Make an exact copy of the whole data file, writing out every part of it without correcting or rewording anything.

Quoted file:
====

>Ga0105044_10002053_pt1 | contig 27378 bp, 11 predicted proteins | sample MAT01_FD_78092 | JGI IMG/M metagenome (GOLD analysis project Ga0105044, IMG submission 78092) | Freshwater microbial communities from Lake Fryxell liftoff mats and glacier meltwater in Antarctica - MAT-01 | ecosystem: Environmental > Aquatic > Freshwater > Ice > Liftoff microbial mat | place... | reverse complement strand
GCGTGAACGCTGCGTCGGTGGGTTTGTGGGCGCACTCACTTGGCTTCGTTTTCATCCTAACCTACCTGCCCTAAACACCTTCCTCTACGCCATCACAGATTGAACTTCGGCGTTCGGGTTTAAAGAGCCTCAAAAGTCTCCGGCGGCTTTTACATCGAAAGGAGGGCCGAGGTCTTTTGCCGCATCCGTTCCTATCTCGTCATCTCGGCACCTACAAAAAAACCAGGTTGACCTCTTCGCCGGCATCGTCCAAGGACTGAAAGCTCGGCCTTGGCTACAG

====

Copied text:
>Ga0105044_10002053_pt1 | contig 27378 bp, 11 predicted proteins | sample MAT01_FD_78092 | JGI IMG/M metagenome (GOLD analysis project Ga0105044, IMG submission 78092) | Freshwater microbial communities from Lake Fryxell liftoff mats and glacier meltwater in Antarctica - MAT-01 | ecosystem: Environmental > Aquatic > Freshwater > Ice > Liftoff microbial mat | place... | reverse complement strand
GCGTGAACGCTGCGTCGGTGGGTTTGTGGGCGCACTCACTTGGCTTCGTTTTCATCCTAACCTACCTGCCCTAAACACCTTCCTCTACGCCATCACAGATTGAACTTCGGCGTTCGGGTTTAAAGAGCCTCAAAAGTCTCCGGCGGCTTTTACATCGAAAGGAGGGCCGAGGTCTTTTGCCGCATCCGTTCCTATCTCGTCATCTCGGCACCTACAAAAAAACCAGGTTGACCTCTTCGCCGGCATCGTCCAAGGACTGAAAGCTCGGCCTTGGCTACAG